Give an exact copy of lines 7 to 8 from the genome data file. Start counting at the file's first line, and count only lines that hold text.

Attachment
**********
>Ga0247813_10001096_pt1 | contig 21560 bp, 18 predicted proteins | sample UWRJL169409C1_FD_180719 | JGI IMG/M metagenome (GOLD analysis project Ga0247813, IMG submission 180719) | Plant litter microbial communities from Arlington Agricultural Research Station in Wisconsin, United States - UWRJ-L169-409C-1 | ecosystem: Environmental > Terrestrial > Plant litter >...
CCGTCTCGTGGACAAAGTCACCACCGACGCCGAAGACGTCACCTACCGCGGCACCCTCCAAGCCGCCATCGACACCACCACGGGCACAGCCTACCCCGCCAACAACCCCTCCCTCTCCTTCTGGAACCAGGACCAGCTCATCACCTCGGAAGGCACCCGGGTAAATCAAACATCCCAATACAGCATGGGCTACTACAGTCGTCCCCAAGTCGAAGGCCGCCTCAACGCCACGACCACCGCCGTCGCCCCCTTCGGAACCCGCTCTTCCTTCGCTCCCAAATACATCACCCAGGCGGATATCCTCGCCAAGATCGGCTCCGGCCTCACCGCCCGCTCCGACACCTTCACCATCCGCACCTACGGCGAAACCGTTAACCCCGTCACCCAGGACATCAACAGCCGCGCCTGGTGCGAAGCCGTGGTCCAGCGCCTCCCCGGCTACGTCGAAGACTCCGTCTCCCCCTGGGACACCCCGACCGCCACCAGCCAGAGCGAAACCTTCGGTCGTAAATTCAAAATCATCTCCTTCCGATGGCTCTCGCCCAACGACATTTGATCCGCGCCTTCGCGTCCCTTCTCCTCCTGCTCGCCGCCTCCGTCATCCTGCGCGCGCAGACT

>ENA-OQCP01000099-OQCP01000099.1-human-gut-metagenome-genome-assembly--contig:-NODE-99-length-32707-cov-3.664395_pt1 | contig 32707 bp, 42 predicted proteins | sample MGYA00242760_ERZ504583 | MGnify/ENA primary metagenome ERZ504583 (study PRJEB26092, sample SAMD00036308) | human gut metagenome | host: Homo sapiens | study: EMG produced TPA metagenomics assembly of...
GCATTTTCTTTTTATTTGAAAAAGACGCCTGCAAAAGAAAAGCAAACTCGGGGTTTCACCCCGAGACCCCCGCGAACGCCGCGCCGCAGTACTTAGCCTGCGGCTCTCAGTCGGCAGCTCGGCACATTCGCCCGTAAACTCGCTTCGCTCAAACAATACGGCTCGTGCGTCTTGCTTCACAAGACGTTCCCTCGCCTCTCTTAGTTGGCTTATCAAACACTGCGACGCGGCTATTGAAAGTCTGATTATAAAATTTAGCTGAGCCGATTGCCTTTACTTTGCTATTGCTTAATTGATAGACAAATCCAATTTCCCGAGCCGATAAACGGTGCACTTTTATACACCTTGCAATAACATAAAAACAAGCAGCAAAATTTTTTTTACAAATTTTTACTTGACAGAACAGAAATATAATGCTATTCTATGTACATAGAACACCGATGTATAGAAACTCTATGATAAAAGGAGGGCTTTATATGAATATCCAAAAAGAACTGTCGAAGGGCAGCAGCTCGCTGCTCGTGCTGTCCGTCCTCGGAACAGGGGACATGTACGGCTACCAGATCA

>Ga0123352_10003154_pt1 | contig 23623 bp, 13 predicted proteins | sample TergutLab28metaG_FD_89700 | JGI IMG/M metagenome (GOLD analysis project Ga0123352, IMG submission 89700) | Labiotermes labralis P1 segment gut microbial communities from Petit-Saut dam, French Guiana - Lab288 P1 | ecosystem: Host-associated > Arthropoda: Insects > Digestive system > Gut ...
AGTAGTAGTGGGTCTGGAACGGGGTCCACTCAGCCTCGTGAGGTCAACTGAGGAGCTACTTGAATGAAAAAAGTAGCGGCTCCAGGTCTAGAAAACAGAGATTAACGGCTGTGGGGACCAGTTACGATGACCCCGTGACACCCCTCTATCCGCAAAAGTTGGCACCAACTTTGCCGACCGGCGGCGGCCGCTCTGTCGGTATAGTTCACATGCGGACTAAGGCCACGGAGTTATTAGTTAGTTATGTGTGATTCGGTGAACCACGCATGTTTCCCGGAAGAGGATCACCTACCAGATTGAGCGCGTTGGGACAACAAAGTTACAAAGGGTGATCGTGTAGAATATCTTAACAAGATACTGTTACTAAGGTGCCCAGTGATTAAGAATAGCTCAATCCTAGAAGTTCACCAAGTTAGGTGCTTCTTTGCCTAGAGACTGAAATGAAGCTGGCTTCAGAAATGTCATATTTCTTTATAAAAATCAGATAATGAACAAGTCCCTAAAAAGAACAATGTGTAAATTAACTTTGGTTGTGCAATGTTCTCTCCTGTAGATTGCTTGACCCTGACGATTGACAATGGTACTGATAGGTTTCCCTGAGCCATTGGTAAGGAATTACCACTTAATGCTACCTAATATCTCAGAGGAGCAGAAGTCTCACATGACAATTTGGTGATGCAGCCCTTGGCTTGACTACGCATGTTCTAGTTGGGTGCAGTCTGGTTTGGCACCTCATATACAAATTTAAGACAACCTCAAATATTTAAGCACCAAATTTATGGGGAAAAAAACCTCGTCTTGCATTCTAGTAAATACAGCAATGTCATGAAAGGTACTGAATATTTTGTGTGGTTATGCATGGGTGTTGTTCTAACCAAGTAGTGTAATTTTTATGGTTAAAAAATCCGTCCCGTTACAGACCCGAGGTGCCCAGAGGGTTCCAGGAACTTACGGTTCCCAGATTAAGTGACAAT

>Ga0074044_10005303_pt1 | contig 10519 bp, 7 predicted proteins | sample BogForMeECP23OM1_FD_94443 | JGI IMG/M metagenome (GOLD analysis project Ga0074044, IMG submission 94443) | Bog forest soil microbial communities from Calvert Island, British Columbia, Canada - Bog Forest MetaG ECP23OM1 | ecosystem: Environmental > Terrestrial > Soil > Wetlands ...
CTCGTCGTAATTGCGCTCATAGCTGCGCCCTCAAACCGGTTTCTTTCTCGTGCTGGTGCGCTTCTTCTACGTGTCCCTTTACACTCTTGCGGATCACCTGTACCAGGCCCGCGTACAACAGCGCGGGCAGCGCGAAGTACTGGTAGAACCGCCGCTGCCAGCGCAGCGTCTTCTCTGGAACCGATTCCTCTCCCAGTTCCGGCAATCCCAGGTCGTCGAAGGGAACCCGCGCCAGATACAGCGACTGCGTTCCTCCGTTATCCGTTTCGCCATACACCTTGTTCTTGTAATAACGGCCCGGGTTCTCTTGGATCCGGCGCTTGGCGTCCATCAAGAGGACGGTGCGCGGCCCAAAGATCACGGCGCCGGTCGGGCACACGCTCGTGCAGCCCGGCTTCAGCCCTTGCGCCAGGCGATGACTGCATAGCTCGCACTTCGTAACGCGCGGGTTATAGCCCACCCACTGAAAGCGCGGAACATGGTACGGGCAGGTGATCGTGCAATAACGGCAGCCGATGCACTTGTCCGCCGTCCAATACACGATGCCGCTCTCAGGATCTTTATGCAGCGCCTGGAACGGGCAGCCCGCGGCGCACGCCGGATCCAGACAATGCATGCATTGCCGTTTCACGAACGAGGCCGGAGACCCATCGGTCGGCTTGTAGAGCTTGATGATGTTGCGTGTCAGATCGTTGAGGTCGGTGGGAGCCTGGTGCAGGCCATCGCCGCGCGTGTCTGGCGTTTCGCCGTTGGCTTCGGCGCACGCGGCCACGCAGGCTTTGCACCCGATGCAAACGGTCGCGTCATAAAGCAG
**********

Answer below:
>Ga0074044_10005303_pt1 | contig 10519 bp, 7 predicted proteins | sample BogForMeECP23OM1_FD_94443 | JGI IMG/M metagenome (GOLD analysis project Ga0074044, IMG submission 94443) | Bog forest soil microbial communities from Calvert Island, British Columbia, Canada - Bog Forest MetaG ECP23OM1 | ecosystem: Environmental > Terrestrial > Soil > Wetlands ...
CTCGTCGTAATTGCGCTCATAGCTGCGCCCTCAAACCGGTTTCTTTCTCGTGCTGGTGCGCTTCTTCTACGTGTCCCTTTACACTCTTGCGGATCACCTGTACCAGGCCCGCGTACAACAGCGCGGGCAGCGCGAAGTACTGGTAGAACCGCCGCTGCCAGCGCAGCGTCTTCTCTGGAACCGATTCCTCTCCCAGTTCCGGCAATCCCAGGTCGTCGAAGGGAACCCGCGCCAGATACAGCGACTGCGTTCCTCCGTTATCCGTTTCGCCATACACCTTGTTCTTGTAATAACGGCCCGGGTTCTCTTGGATCCGGCGCTTGGCGTCCATCAAGAGGACGGTGCGCGGCCCAAAGATCACGGCGCCGGTCGGGCACACGCTCGTGCAGCCCGGCTTCAGCCCTTGCGCCAGGCGATGACTGCATAGCTCGCACTTCGTAACGCGCGGGTTATAGCCCACCCACTGAAAGCGCGGAACATGGTACGGGCAGGTGATCGTGCAATAACGGCAGCCGATGCACTTGTCCGCCGTCCAATACACGATGCCGCTCTCAGGATCTTTATGCAGCGCCTGGAACGGGCAGCCCGCGGCGCACGCCGGATCCAGACAATGCATGCATTGCCGTTTCACGAACGAGGCCGGAGACCCATCGGTCGGCTTGTAGAGCTTGATGATGTTGCGTGTCAGATCGTTGAGGTCGGTGGGAGCCTGGTGCAGGCCATCGCCGCGCGTGTCTGGCGTTTCGCCGTTGGCTTCGGCGCACGCGGCCACGCAGGCTTTGCACCCGATGCAAACGGTCGCGTCATAAAGCAG